6 Ways Linear Shower Drainage Grates Help Seniors Avoid Falls in the Bathroom

Research shows that the bathroom is one of the most common places seniors fall. An estimated one in three people over 65 years old suffer from a serious fall that causes injury or even death, and seniors have a 50% chance of losing their mobility after such an accident. In fact, one in ten lose their confidence and become scared to leave their home.

With that in mind, it's clearly important for seniors to minimize the risk of falls, and the bathroom is a perfect place to start. The shower can present many hazards, but you can keep things safer with a linear stainless steel drainage grate.

Here are just six ways they help older people avoid painful falls.

1. Ability to Go Curbless

A curbless shower is sometimes known as a zero-entry shower—there is no drop or rise where you enter. This is easy to achieve with a linear drainage grate—in fact, some showers are designed so the linear grate is fitted across the entrance. A difference in height at the entrance is harder to deal with when you suffer from mobility issues, and removing it removes the risk of tripping. Additionally, a curbless shower can be entered with a wheelchair, which might be something to think about for the future.

2. No Pooling Water

Showers traditionally use a single, round centre drain. Unfortunately, these don't drain water away as fast as linear drains; they block up faster and don't offer such a large surface area. Fitting a linear drain means water flows away quickly, so you don't end up standing in a small pool of water. Even a tiny puddle makes it easier to slip when you're in the shower. You'll also bring more water out on your feet, making the bathroom floor itself slippery and increasing the risk of a fall.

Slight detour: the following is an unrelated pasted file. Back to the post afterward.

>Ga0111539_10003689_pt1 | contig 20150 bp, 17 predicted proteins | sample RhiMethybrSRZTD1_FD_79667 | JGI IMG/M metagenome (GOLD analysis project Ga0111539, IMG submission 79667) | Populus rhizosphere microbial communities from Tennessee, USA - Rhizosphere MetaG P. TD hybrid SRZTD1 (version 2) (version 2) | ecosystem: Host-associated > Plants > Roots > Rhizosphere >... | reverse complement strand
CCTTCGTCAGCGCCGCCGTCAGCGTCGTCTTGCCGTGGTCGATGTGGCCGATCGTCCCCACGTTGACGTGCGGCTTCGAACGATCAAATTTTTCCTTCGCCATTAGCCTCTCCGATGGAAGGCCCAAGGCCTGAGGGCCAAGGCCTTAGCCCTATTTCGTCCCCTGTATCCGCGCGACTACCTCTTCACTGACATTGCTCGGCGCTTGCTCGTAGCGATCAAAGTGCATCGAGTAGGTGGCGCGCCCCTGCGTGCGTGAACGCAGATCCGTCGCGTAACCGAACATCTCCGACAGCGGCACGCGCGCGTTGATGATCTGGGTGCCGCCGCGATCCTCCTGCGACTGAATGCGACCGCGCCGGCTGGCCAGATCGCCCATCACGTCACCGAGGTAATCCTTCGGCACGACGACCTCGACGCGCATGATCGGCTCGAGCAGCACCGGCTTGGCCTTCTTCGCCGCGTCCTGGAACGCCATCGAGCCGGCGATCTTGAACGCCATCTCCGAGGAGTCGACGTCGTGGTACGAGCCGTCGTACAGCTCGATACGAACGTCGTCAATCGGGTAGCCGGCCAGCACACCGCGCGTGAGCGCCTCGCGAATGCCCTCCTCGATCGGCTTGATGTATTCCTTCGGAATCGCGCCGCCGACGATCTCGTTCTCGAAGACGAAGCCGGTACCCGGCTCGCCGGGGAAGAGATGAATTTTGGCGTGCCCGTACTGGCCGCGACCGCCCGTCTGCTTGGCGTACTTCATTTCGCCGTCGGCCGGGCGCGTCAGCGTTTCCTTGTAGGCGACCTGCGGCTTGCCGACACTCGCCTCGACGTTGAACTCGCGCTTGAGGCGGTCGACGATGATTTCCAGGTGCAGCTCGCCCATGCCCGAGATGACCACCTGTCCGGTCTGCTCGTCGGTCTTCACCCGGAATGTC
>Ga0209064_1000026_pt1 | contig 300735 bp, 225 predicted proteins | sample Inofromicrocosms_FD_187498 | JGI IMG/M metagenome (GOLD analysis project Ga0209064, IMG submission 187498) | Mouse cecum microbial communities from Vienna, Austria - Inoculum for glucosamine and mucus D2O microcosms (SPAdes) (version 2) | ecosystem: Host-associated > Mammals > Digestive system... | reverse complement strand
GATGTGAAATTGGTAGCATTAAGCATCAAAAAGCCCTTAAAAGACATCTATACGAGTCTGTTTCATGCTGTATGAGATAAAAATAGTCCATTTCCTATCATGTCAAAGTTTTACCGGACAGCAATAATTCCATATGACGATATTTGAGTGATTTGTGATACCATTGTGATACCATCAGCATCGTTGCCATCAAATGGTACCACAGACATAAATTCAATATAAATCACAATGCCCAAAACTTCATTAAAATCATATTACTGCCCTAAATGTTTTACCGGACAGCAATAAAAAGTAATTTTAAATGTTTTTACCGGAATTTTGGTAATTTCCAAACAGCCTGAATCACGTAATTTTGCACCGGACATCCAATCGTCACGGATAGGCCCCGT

3. Reduced Humidity

Another benefit that comes with swifter draining is reducing the amount of humidity in your bathroom. When hot water doesn't drain right away, it has more of a chance to condense across the walls and floors. Even a thin layer of condensation across the bathroom floor can see an older user slip and fall.

4. No Tripping Hazard

The traditional centre round drain often needs to sit in the middle of a shower. This makes it a tripping hazard. Even if you don't trip on it, standing on it can present enough shock and discomfort to cause you to lose your balance, especially if you already suffer from mobility issues. Linear drainage grates can be made so they fit flush with the floor. You'll barely notice the difference when you walk over them.

5. Gentler Slope

Any walk-in shower is going to need a slight slope to direct water into the drain, but that slope will be less pronounced when you fit a linear drain; they can be fitted along a whole section of wall, so only the slightest tilt is needed to get all the water draining fast. Seniors are more likely to struggle with showering on a sloped floor, so it's a good idea to make things as level as possible.

6. Unbroken Surface

When you fit a centre round drain, you'll usually need to use relatively small tiles around it—after all, it needs to go around the middle of the shower floor. Since a linear shower drain can be put right against a wall, you can experiment with different flooring materials, even using a single piece of engineered stone, enamel, or plastic. It's much harder to slip on an unbroken surface than a tiled surface with lots of grout lines. Elderly people find deep grout lines particularly tough to deal with since they don't tend to lift their feet far from the ground while moving.

For more information, contact a company like Hydro Construction Products.

About Me

Peter's Plumbing Top Tips

My name is Pete and I live on the Gold Coast. Ever since I was a kid, I have always loved messing around with pipes. When I was 8, my dad bought me a tool kit and gave me some plumbing supplies to play with. I spent hours messing around and seeing what I could construct. When I was older, my dad let me go with him when he was called out on plumbing repair jobs. I learnt an awful lot from him over the next couple of years. Although I didn't become a professional plumber, I still remember everything he taught me. I hope you find the information here useful.




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